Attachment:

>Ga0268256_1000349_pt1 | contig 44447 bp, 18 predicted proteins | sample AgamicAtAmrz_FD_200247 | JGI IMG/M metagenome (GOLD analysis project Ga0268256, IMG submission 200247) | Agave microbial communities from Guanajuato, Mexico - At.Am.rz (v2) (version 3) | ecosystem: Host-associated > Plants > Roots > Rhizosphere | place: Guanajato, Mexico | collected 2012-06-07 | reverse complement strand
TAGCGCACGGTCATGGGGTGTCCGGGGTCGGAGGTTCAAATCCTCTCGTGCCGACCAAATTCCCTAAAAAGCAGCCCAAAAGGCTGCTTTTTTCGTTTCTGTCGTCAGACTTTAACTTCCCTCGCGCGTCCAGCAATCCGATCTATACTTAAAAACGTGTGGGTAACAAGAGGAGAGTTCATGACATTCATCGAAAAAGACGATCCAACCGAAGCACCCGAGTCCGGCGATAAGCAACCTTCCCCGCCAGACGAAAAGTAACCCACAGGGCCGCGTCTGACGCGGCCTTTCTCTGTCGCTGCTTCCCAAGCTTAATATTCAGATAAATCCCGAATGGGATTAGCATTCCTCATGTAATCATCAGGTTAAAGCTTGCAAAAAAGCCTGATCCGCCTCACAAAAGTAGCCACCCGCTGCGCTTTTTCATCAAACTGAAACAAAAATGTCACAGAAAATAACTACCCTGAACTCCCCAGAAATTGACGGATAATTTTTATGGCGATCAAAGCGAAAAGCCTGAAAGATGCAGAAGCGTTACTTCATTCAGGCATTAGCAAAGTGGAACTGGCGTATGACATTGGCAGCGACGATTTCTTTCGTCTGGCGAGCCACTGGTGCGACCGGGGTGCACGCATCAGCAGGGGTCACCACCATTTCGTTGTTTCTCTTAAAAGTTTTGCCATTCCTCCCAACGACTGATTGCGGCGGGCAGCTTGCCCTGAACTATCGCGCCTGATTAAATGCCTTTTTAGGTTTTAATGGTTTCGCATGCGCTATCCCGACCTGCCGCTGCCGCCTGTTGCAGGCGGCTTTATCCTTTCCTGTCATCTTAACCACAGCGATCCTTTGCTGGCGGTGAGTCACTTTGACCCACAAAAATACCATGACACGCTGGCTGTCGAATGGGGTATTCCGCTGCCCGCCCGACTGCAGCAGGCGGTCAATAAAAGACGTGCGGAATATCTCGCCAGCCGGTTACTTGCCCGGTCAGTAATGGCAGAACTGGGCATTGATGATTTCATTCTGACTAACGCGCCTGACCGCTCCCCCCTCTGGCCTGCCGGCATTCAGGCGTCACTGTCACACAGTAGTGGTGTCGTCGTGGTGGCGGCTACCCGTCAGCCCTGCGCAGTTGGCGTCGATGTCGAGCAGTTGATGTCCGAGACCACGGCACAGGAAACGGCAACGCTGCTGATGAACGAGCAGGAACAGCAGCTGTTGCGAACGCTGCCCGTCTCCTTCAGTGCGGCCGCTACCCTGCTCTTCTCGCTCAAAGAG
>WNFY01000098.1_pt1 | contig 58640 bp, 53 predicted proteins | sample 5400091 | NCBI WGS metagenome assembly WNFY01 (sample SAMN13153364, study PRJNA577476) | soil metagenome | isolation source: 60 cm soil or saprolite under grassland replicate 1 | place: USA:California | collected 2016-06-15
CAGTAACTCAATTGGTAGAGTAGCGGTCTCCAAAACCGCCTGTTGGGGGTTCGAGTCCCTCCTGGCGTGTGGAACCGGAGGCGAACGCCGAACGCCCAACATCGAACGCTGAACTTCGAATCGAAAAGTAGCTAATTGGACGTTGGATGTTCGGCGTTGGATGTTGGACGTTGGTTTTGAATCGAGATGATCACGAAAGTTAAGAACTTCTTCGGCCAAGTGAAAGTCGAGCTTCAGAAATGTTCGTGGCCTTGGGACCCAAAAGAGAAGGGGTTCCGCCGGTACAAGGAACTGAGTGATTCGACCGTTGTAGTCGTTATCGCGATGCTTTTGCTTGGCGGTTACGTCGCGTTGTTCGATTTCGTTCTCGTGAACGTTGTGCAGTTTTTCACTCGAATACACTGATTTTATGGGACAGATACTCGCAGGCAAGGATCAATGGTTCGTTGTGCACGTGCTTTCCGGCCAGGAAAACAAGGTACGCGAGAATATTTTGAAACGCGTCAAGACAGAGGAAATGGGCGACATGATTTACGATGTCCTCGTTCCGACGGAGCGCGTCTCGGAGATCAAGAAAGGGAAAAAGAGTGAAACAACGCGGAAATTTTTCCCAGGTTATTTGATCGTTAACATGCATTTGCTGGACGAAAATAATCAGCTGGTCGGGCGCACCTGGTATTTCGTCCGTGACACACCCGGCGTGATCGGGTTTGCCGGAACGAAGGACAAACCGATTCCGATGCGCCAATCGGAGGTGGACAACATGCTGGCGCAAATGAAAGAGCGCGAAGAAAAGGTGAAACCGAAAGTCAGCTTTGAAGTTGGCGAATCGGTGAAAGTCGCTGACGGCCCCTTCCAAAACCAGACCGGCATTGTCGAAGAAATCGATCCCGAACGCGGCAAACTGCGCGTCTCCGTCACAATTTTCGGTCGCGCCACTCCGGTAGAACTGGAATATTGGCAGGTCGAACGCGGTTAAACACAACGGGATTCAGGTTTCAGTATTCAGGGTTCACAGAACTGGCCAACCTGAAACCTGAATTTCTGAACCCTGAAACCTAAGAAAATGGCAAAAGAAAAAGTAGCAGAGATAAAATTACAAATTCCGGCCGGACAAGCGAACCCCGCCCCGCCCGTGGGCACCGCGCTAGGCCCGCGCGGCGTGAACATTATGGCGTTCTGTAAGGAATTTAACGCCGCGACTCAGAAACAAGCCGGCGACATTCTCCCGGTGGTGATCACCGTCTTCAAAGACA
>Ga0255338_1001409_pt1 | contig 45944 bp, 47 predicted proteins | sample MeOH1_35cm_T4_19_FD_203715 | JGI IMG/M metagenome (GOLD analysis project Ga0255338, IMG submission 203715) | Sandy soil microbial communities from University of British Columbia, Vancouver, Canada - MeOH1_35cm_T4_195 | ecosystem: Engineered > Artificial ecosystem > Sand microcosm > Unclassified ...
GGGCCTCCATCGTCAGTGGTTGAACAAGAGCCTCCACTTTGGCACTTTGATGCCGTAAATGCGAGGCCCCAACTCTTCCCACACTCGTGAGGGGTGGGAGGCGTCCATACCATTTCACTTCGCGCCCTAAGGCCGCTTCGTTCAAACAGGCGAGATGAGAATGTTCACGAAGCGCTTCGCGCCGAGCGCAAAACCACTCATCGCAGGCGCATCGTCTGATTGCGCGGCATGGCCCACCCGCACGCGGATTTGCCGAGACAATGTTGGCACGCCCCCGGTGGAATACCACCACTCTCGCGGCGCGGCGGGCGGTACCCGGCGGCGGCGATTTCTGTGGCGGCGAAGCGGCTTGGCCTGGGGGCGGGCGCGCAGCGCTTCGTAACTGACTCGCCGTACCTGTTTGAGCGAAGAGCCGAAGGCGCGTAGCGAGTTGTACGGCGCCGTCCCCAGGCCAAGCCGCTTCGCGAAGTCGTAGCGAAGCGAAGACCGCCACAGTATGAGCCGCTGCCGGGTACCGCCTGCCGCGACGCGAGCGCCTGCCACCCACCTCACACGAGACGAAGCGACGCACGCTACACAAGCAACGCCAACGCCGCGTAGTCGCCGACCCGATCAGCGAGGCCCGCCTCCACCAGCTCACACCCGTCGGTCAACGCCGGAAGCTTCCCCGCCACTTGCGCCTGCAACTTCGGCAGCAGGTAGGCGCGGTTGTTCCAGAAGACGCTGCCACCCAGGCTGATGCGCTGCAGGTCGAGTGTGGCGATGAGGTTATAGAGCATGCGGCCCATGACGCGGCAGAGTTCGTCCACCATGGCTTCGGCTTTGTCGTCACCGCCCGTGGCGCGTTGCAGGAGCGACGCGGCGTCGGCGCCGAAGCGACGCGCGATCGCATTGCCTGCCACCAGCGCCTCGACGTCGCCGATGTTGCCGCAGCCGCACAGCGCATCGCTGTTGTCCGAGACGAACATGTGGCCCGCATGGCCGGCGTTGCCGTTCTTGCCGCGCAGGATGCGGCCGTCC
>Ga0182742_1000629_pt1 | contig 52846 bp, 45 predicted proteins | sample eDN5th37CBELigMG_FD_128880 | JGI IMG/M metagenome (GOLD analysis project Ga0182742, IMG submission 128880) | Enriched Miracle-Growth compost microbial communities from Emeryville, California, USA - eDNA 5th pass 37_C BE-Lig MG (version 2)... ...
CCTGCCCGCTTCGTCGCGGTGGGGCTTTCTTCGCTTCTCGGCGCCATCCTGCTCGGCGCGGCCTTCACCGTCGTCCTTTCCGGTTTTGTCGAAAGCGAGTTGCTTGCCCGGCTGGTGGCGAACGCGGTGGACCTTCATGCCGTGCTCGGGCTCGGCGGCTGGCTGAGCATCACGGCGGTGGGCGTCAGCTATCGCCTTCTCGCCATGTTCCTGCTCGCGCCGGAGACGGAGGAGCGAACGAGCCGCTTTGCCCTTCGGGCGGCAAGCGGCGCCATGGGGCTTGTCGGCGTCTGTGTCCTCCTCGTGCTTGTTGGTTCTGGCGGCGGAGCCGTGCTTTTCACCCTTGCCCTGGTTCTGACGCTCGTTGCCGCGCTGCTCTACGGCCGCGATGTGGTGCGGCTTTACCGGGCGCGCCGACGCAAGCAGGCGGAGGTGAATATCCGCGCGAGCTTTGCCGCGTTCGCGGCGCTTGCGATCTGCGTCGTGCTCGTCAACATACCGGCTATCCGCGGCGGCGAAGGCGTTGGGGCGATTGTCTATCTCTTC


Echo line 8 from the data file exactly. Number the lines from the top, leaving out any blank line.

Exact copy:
CCTGCCCGCTTCGTCGCGGTGGGGCTTTCTTCGCTTCTCGGCGCCATCCTGCTCGGCGCGGCCTTCACCGTCGTCCTTTCCGGTTTTGTCGAAAGCGAGTTGCTTGCCCGGCTGGTGGCGAACGCGGTGGACCTTCATGCCGTGCTCGGGCTCGGCGGCTGGCTGAGCATCACGGCGGTGGGCGTCAGCTATCGCCTTCTCGCCATGTTCCTGCTCGCGCCGGAGACGGAGGAGCGAACGAGCCGCTTTGCCCTTCGGGCGGCAAGCGGCGCCATGGGGCTTGTCGGCGTCTGTGTCCTCCTCGTGCTTGTTGGTTCTGGCGGCGGAGCCGTGCTTTTCACCCTTGCCCTGGTTCTGACGCTCGTTGCCGCGCTGCTCTACGGCCGCGATGTGGTGCGGCTTTACCGGGCGCGCCGACGCAAGCAGGCGGAGGTGAATATCCGCGCGAGCTTTGCCGCGTTCGCGGCGCTTGCGATCTGCGTCGTGCTCGTCAACATACCGGCTATCCGCGGCGGCGAAGGCGTTGGGGCGATTGTCTATCTCTTC